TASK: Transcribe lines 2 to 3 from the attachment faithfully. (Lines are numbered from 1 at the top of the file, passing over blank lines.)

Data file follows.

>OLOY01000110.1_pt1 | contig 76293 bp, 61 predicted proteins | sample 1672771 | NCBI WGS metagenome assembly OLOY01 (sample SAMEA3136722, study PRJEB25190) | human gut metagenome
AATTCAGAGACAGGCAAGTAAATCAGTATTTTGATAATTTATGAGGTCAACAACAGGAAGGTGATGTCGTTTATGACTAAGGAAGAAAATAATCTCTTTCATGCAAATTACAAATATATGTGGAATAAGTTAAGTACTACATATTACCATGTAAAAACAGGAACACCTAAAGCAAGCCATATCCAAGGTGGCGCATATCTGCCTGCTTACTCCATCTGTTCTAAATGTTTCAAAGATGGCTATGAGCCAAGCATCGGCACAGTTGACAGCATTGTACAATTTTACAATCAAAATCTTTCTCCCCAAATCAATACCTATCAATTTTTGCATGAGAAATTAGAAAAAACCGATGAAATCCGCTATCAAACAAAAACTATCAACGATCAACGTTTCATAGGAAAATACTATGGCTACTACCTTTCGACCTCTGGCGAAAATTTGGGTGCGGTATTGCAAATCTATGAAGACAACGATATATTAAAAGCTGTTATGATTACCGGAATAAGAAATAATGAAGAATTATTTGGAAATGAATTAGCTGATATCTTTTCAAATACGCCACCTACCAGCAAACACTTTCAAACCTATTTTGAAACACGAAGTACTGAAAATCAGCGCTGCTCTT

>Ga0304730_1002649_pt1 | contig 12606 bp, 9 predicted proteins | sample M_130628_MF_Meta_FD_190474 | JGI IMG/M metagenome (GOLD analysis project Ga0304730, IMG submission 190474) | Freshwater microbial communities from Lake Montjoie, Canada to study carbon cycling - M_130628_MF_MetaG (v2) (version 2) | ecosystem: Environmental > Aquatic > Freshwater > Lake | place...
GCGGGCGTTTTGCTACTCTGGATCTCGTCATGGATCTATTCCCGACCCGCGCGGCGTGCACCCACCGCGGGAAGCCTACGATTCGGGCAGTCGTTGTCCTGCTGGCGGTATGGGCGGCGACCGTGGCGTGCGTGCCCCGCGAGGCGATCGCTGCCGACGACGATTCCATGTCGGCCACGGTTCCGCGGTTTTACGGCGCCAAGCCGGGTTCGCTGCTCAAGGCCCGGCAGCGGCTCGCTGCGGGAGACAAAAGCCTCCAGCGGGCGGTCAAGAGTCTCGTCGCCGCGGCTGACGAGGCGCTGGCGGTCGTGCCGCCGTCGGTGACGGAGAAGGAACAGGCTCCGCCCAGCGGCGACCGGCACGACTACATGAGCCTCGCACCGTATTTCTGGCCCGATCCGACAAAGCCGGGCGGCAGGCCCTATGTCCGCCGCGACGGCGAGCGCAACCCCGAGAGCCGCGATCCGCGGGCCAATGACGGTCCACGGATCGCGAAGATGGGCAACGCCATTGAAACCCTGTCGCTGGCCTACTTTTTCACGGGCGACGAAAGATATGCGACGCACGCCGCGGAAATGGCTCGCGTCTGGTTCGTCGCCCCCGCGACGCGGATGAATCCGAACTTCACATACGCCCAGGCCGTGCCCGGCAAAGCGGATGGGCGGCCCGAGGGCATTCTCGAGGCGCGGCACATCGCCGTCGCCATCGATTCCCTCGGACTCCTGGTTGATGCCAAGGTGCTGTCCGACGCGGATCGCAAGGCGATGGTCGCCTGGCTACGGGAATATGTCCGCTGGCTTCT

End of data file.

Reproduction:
AATTCAGAGACAGGCAAGTAAATCAGTATTTTGATAATTTATGAGGTCAACAACAGGAAGGTGATGTCGTTTATGACTAAGGAAGAAAATAATCTCTTTCATGCAAATTACAAATATATGTGGAATAAGTTAAGTACTACATATTACCATGTAAAAACAGGAACACCTAAAGCAAGCCATATCCAAGGTGGCGCATATCTGCCTGCTTACTCCATCTGTTCTAAATGTTTCAAAGATGGCTATGAGCCAAGCATCGGCACAGTTGACAGCATTGTACAATTTTACAATCAAAATCTTTCTCCCCAAATCAATACCTATCAATTTTTGCATGAGAAATTAGAAAAAACCGATGAAATCCGCTATCAAACAAAAACTATCAACGATCAACGTTTCATAGGAAAATACTATGGCTACTACCTTTCGACCTCTGGCGAAAATTTGGGTGCGGTATTGCAAATCTATGAAGACAACGATATATTAAAAGCTGTTATGATTACCGGAATAAGAAATAATGAAGAATTATTTGGAAATGAATTAGCTGATATCTTTTCAAATACGCCACCTACCAGCAAACACTTTCAAACCTATTTTGAAACACGAAGTACTGAAAATCAGCGCTGCTCTT

>Ga0304730_1002649_pt1 | contig 12606 bp, 9 predicted proteins | sample M_130628_MF_Meta_FD_190474 | JGI IMG/M metagenome (GOLD analysis project Ga0304730, IMG submission 190474) | Freshwater microbial communities from Lake Montjoie, Canada to study carbon cycling - M_130628_MF_MetaG (v2) (version 2) | ecosystem: Environmental > Aquatic > Freshwater > Lake | place...